Hurricane Season 2004

We're into the last half of May now, and that means Hurrican Season is coming soon and the National Hurricane Center's hurricane predictions are in.

This year's storm names:
Alex, Bonnie Charley, Danielle, Earl, Frances, Gaston, Hermine, Ivan, Jeanne, Karl, Lisa, Matthew, Nicole, Otto, Paula, Richard, Shary, Tomas, Virginie, Walter.

Some highlights from the NHC's predictions:

The outlook calls for 12-15 tropical storms, with 6-8 becoming hurricanes, and 2-4 of these becoming major hurricanes. These numbers reflect a predicted ACE index in the range of 100%-160% of the median, and indicate a likely continuation of above-normal activity that began in 1995.
Many of the tropical storms and hurricanes in 2004 are likely to form during August-October over the tropical Atlantic and Caribbean Sea between 9°N-21.5°N (green box). These systems generally track westward toward the United States and Caribbean Sea as they strengthen.
Another factor known to significantly impact seasonal Atlantic hurricane activity is ENSO (Gray 1984, Monthly Weather Review), with El Niño favoring reduced activity and La Niña favoring increased activity. Based on the most recent ENSO outlook issued by NOAA's Climate Prediction Center, ENSO-neutral conditions are expected to continue in the tropical Pacific through July, and most likely through August-October as well. However, there is considerable uncertainty in the statistical and coupled model ENSO forecasts after July, and the comparatively wide range in the predicted ACE values reflects this uncertainty.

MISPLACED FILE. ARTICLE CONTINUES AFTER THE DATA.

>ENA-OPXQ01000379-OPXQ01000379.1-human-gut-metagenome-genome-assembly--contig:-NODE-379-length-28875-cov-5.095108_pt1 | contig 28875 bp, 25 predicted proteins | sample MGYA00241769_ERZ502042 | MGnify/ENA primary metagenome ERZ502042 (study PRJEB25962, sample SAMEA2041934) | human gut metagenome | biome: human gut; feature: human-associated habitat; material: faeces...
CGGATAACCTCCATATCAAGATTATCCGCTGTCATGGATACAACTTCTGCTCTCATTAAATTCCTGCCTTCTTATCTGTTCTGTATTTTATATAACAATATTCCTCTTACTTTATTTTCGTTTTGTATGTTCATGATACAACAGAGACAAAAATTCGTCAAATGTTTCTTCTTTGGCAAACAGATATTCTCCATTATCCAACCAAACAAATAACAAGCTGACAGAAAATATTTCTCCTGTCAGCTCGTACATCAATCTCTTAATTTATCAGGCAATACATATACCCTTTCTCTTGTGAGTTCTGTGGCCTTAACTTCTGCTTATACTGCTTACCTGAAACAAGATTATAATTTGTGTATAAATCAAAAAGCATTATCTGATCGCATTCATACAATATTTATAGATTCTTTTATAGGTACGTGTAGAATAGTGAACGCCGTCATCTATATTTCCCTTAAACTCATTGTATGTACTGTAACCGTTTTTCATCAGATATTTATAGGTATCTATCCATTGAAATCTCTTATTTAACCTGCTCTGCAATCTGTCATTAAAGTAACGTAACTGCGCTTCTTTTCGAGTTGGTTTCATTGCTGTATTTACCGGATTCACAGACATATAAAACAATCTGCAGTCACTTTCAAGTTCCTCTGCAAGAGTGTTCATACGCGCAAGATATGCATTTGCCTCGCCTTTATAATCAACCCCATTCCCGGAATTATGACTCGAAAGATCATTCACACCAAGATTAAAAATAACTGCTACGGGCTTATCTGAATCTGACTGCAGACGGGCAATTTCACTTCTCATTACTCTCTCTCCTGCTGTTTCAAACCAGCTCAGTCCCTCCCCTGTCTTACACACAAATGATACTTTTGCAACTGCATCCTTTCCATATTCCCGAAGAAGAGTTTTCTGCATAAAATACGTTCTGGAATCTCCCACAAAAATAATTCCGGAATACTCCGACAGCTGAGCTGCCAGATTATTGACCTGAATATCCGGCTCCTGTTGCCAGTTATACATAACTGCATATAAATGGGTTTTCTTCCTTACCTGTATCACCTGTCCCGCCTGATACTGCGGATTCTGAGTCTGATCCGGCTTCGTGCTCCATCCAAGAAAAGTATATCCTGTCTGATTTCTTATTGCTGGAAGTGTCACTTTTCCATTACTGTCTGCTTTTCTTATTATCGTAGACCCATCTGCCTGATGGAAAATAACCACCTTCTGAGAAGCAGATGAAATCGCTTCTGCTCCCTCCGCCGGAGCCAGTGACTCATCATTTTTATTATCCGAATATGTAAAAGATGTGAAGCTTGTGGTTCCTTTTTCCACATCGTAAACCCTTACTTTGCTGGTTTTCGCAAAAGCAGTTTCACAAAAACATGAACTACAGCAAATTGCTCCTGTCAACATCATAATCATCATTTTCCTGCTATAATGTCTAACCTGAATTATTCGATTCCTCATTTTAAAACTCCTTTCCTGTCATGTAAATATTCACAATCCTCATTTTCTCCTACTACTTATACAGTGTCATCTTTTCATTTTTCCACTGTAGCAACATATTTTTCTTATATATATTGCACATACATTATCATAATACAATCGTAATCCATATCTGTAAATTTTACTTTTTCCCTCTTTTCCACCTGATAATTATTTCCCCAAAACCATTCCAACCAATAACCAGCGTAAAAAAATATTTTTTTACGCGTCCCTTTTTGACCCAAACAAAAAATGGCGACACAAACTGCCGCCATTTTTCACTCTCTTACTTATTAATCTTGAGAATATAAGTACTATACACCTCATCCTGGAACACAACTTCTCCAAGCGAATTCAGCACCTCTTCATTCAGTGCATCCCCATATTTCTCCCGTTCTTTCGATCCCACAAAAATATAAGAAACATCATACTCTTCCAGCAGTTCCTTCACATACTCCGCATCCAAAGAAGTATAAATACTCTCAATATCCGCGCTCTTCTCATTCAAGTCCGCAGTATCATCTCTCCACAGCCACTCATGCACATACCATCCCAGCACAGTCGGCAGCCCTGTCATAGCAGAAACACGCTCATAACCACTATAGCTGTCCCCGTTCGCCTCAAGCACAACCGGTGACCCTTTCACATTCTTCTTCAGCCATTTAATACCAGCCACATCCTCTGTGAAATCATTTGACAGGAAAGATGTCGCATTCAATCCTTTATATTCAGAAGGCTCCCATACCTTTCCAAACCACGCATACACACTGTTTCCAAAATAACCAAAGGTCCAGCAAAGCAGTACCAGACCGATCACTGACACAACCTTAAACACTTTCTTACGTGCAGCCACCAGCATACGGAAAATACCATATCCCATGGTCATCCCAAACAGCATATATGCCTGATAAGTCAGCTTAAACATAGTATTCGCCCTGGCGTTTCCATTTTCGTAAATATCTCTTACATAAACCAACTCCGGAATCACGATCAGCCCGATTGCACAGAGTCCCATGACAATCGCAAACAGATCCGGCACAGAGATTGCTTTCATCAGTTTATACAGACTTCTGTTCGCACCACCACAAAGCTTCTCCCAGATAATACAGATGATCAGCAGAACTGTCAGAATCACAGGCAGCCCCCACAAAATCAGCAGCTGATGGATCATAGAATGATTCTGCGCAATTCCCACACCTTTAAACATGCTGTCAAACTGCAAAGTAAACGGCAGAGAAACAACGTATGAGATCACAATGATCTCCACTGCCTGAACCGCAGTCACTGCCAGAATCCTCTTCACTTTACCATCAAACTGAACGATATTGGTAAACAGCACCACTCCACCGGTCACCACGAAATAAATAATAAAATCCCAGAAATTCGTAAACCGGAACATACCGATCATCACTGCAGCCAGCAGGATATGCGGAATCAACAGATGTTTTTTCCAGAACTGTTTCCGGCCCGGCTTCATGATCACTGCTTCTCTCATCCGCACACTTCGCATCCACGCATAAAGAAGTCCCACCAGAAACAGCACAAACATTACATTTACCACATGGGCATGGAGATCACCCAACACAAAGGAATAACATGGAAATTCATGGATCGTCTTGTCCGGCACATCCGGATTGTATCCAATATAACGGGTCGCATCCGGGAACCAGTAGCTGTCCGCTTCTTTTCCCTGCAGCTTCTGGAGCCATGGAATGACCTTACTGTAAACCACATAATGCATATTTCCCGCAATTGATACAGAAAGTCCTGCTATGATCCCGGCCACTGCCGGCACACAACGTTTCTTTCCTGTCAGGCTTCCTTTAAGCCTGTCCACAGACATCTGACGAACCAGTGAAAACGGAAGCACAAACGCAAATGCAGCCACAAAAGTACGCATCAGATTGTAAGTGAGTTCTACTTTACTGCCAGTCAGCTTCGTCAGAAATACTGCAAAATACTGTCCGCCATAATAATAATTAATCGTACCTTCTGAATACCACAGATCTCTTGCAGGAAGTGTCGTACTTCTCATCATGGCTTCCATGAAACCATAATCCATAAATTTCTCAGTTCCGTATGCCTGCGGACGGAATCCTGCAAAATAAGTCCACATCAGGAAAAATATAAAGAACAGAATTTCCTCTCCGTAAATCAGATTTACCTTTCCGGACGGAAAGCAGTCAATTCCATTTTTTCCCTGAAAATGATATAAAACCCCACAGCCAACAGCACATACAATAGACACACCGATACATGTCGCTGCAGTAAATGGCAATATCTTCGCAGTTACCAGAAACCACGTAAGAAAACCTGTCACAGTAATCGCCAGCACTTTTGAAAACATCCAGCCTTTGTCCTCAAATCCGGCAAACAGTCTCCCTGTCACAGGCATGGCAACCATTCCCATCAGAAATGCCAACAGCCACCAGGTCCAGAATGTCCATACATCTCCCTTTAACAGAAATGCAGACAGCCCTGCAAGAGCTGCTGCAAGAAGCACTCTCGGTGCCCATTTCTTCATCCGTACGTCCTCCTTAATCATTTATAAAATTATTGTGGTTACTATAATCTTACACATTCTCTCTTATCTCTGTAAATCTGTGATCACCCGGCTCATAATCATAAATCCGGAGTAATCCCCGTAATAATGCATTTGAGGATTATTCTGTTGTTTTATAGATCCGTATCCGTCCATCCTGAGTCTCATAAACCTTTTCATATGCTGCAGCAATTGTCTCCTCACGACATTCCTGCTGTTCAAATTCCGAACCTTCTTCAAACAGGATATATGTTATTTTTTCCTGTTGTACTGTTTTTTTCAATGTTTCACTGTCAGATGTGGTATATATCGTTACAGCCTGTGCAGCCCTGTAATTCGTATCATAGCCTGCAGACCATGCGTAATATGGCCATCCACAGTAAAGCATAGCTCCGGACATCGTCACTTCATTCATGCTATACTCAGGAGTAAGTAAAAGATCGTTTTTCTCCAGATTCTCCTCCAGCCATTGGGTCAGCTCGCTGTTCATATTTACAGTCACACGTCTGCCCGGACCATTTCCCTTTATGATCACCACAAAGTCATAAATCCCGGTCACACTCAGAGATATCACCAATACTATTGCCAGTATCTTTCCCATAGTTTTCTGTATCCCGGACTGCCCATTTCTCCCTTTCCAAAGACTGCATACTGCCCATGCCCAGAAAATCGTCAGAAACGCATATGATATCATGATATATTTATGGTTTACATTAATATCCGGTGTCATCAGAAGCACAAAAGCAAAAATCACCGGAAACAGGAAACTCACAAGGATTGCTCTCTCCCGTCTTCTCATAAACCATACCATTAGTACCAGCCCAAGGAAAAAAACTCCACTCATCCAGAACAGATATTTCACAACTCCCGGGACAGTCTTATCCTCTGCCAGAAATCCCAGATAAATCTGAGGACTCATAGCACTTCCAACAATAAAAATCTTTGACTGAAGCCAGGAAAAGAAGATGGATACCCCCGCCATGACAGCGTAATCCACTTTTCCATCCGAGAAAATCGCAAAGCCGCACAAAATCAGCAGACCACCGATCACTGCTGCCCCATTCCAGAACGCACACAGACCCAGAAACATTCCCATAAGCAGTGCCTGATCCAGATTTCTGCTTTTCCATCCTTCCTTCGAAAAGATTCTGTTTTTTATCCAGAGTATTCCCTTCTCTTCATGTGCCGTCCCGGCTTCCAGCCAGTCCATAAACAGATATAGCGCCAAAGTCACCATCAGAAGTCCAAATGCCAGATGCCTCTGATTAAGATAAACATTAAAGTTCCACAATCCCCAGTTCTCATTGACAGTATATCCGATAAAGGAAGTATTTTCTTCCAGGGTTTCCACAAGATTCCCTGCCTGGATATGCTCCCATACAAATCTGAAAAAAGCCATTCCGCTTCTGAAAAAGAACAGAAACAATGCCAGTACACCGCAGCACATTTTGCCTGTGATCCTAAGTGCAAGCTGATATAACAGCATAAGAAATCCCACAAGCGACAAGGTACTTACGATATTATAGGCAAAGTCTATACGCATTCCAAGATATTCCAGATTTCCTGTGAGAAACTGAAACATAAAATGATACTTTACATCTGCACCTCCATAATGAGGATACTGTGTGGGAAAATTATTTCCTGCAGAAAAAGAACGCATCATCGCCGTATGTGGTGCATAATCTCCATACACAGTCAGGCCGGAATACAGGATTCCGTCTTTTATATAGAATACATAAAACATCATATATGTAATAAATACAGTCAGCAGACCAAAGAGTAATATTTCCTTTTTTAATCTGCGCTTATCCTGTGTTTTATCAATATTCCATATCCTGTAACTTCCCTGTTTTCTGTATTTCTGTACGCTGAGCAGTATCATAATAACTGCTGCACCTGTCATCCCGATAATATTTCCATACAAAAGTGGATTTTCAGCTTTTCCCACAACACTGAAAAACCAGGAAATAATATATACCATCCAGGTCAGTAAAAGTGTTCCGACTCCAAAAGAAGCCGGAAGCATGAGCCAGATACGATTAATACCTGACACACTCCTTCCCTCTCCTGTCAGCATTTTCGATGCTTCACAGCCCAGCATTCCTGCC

There are two competing uncertainties in this outlook. The first is the possibility of an extremely active season similar to 2003, which resulted partly from near-record warmth across the deep tropical Atlantic, and partly from an amplified upper-level ridge across the western subtropical Atlantic and Gulf of Mexico in association with a persistent East Atlantic teleconnection pattern (Bell et al. 2004, Bull. Amer. Meteor. Soc., In press). In the event that the warmer tropical Atlantic SSTs and the subtropical ridge over the western Atlantic again become significantly enhanced, the ACE values could be at or even above the high end of the predicted range.

The second uncertainty involves the ENSO forecasts, which have exhibited low skill historically when issued at this time of the year and represent an ongoing source of uncertainty in the pre-season hurricane outlooks. There is currently considerably diversity in the statistical and coupled model forecasts of ENSO after July, which leads to a wider predicted ACE range in this outlook.